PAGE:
As We Saw It is a series of work-in-progress short documentaries centered around the question “what makes cities great?” While not pretending to provide scholarly answers to such a complex subject, we tried to document things relevant to it that caught our attention.
Our journey covered Paris, Berlin and Rome. Each of these cities was observed from a different perspective. In Paris, living in a friend’s apartment, we tried to become “local residents” for two weeks. Helped by the guidance of our old Parisian friends, Bernard, and Catherine, we experienced some places rarely visited by out-of-towners.
We had not been in Berlin since before its unification. “Reading the city” was a difficult objective to achieve in brief time. We also tried to live like residents by sharing an Airbnb apartment in former East Berlin together with Bernard and Catherine. With some insights from our Berliner friend, sculptor Franka Hörnschemeyer, we managed to get a sense of the city’s urbanity and art world, and also documented some great architecture and museums.
In Rome, we were staying at a small hotel near the Pantheon. We felt “natural” in the city of former seven-formative-years’ residence. We knew well the territory. Acquainted with most of its main monuments and museums, our journey focused on daily life in its great urban spaces. We revisited Zaha Hadid’s MAXXI Museum, where exhibitions on Bruno Zevi and Tel Aviv Bauhaus architecture were held.
Part 1 – Parisians Paris
Cities’ streets, public spaces, and buildings are the physical expression of its residents’ values: their believe-systems, their lifestyle, their trades, the way they utilize technology, and their self-expression through arts and architecture.
We were guests in an apartment located in the 7th arrondissement, on the Rive Gauche. The Faubourg Saint-Germain neighborhood offered a good mix of the city’s grandest sites combined with a village-like atmosphere. In the past the building we lived in had been the residence of Andre Malraux while he wrote “The Human Condition,” and of Couve de Murville during most of his life.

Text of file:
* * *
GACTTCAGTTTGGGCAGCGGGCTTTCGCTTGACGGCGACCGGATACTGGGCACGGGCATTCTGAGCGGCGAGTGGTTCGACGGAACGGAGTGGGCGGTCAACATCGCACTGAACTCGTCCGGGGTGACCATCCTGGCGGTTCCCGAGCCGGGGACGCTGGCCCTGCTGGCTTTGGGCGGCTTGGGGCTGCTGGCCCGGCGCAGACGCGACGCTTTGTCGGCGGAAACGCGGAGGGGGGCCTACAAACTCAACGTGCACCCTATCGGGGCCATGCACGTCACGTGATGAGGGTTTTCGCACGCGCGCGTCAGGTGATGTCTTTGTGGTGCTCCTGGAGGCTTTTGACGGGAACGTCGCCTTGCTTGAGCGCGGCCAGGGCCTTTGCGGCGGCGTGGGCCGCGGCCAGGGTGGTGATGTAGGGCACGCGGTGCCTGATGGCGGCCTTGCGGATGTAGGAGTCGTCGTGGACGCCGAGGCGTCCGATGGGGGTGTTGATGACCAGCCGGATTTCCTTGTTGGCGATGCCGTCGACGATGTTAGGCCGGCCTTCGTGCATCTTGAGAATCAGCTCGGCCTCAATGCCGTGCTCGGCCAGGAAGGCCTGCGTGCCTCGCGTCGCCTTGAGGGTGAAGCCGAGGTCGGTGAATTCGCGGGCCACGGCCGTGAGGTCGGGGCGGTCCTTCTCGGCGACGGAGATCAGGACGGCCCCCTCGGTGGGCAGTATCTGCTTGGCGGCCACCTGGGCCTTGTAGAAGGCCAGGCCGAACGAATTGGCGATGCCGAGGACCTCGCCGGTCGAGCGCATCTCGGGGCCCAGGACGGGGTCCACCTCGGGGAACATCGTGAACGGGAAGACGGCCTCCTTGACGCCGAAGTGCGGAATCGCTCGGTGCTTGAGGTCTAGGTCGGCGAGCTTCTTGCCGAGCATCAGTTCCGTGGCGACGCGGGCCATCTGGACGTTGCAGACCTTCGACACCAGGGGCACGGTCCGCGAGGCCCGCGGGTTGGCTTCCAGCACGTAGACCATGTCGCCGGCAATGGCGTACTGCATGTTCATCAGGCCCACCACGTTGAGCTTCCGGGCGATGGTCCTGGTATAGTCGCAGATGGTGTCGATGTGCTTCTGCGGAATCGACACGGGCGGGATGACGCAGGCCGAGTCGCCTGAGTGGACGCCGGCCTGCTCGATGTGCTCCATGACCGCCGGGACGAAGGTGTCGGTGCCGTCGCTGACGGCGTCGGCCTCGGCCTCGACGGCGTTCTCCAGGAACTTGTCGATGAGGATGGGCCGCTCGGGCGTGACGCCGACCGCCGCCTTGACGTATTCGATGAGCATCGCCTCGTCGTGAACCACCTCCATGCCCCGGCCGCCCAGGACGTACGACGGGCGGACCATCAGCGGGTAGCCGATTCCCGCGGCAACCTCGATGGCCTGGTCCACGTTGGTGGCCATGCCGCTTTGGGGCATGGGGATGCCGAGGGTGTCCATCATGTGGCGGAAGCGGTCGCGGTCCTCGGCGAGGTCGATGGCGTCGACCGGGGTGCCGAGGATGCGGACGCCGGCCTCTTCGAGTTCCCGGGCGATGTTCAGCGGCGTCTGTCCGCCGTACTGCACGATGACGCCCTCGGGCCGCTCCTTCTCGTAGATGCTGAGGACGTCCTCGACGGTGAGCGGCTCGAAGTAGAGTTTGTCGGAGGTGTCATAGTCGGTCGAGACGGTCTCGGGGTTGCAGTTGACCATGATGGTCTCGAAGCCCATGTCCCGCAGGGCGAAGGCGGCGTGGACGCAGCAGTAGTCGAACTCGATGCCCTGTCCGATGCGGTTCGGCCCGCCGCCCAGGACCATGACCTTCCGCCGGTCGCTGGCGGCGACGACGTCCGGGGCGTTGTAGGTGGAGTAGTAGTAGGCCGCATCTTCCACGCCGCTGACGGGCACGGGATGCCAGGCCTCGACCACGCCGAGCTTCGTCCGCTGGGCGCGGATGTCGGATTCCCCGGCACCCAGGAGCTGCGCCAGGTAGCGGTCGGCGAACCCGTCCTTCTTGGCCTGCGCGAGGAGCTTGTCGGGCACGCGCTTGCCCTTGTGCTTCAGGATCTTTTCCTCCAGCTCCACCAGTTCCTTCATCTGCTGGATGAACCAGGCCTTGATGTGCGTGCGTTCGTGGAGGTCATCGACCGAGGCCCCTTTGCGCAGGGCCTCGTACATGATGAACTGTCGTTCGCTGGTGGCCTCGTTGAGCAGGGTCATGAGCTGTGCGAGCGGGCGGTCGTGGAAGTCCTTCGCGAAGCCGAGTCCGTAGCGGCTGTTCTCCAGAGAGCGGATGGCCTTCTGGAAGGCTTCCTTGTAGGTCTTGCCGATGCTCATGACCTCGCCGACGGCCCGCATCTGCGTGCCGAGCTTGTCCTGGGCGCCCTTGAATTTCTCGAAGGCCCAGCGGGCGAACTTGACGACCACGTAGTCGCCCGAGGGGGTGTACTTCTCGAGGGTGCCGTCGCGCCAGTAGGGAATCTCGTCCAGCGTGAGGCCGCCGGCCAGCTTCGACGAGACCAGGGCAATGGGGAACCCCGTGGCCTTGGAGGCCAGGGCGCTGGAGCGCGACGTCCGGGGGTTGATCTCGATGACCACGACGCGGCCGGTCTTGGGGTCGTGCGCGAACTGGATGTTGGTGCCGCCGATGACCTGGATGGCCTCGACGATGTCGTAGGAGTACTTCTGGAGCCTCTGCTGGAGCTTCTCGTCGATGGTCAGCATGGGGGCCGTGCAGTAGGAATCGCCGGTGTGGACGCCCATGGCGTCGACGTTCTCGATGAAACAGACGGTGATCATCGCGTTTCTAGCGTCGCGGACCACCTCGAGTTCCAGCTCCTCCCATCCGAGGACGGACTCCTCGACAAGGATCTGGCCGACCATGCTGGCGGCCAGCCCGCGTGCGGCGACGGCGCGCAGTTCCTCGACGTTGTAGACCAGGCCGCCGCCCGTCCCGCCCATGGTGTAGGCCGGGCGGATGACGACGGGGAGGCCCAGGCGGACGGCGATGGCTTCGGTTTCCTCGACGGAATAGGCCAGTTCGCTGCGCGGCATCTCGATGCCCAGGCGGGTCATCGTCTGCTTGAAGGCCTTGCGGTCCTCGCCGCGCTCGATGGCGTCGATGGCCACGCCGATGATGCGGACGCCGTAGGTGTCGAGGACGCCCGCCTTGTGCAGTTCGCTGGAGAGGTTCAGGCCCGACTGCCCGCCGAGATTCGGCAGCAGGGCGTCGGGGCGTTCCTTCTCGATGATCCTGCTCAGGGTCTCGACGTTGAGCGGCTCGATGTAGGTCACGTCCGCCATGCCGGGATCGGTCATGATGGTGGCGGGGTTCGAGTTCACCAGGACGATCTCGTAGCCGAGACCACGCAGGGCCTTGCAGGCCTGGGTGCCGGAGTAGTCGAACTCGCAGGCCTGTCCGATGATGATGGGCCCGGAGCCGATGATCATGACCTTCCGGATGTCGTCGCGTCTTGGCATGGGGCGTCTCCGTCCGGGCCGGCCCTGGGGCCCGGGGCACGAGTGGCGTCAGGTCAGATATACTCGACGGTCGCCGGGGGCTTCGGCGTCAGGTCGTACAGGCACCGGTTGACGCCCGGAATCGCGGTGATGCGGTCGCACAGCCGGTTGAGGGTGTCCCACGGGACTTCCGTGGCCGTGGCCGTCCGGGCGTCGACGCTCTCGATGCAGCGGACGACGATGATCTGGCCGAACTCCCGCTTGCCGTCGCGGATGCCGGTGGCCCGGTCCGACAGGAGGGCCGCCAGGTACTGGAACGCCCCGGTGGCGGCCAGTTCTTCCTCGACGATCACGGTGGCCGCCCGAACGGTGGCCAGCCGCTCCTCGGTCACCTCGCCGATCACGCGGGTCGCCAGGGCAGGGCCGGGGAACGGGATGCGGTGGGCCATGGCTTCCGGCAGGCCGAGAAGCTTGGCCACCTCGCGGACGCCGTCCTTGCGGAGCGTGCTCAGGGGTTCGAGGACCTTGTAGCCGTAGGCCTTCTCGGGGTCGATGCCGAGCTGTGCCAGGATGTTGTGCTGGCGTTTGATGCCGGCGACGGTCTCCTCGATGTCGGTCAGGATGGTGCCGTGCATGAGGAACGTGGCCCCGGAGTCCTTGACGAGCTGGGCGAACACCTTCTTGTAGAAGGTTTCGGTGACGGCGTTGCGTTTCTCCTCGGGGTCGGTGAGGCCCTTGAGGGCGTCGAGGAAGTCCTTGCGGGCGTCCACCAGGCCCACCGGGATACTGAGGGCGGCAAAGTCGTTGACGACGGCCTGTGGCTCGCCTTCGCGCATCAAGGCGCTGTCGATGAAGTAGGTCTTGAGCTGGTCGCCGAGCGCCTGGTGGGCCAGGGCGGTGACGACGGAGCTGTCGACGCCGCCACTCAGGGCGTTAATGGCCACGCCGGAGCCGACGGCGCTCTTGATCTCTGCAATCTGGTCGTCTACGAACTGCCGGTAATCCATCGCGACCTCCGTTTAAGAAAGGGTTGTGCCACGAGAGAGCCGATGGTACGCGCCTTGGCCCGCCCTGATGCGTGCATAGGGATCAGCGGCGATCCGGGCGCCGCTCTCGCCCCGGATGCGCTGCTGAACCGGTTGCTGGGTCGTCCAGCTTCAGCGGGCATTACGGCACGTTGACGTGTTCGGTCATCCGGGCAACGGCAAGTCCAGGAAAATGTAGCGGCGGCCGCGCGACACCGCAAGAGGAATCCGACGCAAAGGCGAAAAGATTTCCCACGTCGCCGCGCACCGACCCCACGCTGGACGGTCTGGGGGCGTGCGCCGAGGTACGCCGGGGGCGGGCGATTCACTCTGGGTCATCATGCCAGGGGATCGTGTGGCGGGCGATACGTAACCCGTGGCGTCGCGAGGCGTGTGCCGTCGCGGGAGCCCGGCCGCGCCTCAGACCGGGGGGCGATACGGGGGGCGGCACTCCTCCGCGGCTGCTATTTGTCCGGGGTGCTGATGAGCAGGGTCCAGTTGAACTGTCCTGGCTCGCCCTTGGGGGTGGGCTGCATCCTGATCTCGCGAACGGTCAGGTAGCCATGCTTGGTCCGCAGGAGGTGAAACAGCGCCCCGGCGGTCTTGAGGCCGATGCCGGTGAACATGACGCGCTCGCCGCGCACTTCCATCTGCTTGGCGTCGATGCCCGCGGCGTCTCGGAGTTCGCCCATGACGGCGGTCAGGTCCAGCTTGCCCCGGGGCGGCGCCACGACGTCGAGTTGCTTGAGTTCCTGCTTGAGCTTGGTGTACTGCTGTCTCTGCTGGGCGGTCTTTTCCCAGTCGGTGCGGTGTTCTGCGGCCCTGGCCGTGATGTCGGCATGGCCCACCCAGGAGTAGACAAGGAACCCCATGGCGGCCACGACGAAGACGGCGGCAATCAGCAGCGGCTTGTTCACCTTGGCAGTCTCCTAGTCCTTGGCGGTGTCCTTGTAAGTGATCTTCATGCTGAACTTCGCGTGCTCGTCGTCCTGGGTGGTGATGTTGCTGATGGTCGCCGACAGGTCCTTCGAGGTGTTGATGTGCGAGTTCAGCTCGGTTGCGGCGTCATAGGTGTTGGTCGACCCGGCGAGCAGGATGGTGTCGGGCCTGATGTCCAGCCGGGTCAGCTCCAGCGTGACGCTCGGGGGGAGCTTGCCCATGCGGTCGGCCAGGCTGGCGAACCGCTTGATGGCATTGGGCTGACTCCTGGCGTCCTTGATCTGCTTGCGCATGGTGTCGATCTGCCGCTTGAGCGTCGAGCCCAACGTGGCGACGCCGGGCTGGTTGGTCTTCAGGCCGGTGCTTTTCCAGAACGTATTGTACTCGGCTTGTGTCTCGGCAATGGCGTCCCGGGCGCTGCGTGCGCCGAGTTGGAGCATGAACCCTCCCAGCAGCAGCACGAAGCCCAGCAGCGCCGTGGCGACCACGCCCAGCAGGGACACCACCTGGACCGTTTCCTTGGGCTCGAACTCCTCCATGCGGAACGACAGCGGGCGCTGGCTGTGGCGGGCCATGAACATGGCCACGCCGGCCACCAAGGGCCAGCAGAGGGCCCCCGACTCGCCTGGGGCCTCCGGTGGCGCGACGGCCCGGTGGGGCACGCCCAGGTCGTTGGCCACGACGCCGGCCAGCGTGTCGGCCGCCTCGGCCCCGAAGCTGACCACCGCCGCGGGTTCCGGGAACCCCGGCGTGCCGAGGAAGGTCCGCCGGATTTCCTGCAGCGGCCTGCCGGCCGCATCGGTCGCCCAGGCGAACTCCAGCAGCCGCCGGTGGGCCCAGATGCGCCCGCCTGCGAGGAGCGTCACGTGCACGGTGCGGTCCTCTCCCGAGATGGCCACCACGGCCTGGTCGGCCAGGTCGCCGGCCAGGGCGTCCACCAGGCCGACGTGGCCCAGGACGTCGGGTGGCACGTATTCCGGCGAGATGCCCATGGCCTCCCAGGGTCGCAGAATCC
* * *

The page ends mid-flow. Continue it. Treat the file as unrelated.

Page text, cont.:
One of the many attractions we had at a walking distance was the Raspail street market. Twice-weekly a traditional market, on Sundays, it transforms into an organic market with fifty or so stalls certified for the quality of their products. Another exciting market to visit in the 5th arrondissement was the one on Rue Mouffetard, which is a market street rather than a street market.
One of the places we discovered was the Canal Saint-Martin and its double lock near the Place de Stalingrad. It is one of the places that attract Parisians to relax. All along the canal, during the last Sunday of June, 180 choral groups of 5,000 voices sing on twenty locations, 2:00 to 8:00 pm.
On June 21, the beginning of summer, Paris celebrates Music Day. There are free concerts all over Paris, bands playing at every corner and Parisians celebrating all day and all night in public places, bars, and nightclubs.
For lovers of dancing salsa, tango, foxtrot or rock ‘n roll, there is nothing like the free dancing places along the Seine.
Quality of life in a city is not made only by its sources of entertainment accessible to all, but it is an important layer that contributes to making a city great.